You then look at the things below and check if the brake pads squeeze your brake lever. Make sure that the system isn’t loose if you have a quick-release mechanism. If so, then your bike brakes will be unable to tightly squeeze on your front and rear wheel.

Step 3

Get an Allen wrench so that you can carefully loosen the bolts that hold the pads in their respective places.

You want to turn the wrench counterclockwise when loosening the bolts. Remember to not loosen the bolts too much because the pads will dislodge from the holder which carries your brake pads.

Step 4

Then slowly move the brake pads to your desired position, either up or down. Make sure you do this slowly while they are sitting on the holder. The pads should move up or down smoothly once you have loosened the bolts.

If they are too low on the rims or brake rotors, then adjust accordingly and move them up so that they’ll be centered. The same goes if they’re too high from the rim or rotors. Just simply move them down until they are in their centered positions.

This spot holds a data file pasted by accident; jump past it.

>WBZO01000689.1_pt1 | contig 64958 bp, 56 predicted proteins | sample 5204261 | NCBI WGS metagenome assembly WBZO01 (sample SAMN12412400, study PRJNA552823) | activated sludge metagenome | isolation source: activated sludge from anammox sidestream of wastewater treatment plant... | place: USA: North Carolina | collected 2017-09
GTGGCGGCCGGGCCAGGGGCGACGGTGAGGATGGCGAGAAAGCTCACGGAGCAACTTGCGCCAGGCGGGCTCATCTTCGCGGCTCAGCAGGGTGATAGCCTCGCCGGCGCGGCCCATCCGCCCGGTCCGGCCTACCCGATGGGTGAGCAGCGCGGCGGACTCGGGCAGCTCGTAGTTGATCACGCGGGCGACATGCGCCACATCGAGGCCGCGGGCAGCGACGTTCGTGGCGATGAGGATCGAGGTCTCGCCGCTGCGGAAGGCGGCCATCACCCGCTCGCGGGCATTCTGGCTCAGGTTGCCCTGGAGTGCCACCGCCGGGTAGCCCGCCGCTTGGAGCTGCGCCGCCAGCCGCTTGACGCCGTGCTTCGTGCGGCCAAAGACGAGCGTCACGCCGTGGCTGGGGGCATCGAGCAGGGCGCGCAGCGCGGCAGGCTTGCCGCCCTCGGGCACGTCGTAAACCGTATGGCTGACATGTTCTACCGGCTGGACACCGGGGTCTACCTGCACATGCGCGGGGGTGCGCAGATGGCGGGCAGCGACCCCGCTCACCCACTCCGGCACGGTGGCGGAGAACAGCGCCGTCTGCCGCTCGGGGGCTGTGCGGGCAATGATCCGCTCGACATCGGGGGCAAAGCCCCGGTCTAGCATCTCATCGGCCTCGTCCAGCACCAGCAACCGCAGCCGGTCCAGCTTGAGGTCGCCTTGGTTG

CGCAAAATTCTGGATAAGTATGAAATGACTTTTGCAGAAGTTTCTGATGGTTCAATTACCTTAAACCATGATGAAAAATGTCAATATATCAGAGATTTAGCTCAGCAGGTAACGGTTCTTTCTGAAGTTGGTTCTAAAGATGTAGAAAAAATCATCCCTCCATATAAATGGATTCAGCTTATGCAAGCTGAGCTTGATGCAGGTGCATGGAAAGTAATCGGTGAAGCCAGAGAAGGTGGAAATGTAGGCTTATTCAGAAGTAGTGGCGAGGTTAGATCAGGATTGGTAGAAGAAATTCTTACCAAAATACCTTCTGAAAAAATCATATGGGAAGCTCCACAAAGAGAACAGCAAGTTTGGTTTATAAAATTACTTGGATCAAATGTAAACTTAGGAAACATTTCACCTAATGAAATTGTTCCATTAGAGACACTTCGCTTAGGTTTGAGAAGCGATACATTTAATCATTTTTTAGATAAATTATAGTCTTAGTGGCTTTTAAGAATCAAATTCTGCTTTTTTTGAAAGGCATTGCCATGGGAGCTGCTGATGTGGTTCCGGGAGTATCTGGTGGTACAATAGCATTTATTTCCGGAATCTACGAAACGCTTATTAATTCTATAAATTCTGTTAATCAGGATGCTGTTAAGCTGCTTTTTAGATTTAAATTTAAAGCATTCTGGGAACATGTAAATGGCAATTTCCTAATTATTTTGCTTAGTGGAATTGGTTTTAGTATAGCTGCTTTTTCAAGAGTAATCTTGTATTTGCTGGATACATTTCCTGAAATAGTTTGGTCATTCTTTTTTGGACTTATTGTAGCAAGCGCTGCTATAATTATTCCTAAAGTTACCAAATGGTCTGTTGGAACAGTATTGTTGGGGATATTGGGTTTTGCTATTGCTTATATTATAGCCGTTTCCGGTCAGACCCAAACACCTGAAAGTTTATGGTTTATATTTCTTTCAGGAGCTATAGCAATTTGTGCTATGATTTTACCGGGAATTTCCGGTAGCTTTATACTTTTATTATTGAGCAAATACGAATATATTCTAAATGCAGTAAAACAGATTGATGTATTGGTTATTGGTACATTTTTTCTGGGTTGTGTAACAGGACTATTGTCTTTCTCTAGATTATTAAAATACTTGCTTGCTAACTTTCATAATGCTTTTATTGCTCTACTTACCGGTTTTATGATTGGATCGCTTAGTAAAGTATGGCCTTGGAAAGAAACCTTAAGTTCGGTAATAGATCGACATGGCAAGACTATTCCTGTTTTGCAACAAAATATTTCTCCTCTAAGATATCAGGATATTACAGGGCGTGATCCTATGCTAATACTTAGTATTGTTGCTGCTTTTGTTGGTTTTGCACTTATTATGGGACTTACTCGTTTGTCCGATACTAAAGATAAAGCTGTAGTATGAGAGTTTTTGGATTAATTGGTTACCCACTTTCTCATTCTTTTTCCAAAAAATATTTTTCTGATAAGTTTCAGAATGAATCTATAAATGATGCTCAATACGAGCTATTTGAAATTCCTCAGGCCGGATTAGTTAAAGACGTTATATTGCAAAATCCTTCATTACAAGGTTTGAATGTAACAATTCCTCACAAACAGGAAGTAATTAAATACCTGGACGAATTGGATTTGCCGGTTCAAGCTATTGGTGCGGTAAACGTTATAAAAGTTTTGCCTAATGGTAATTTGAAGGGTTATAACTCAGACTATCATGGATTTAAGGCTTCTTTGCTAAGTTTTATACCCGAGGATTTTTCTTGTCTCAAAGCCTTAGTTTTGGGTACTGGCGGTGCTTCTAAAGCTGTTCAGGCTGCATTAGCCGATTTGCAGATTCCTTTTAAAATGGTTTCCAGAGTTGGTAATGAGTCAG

Step 5

Make sure that the bolts of your brake pads are re-tightened. Do this by using an Allen wrench or key. Turn the Allen key in a clockwise direction until you see that the bolts are already tightened enough.

Other Methods to Try

Barrel adjusters

There are times when the barrel adjusters move out of their original place and cause the bike brakes to sync out of their ideal performance.

If this happens, simply adjust the barrel adjusters and loosen them out. Note that doing this means that you are making minor cable adjustments to your braking cables and hose.

You can loosen the barrel adjusters if you see that your brake cable becomes loose. The usual area where the barrel adjusters are located is in the place where the brake levers connect with your brake cables.

You want to loosen up the barrel adjuster that is attached to the brake cable that is running loose. Doing this will then loosen up the barrel adjuster and will then tighten your brake cable.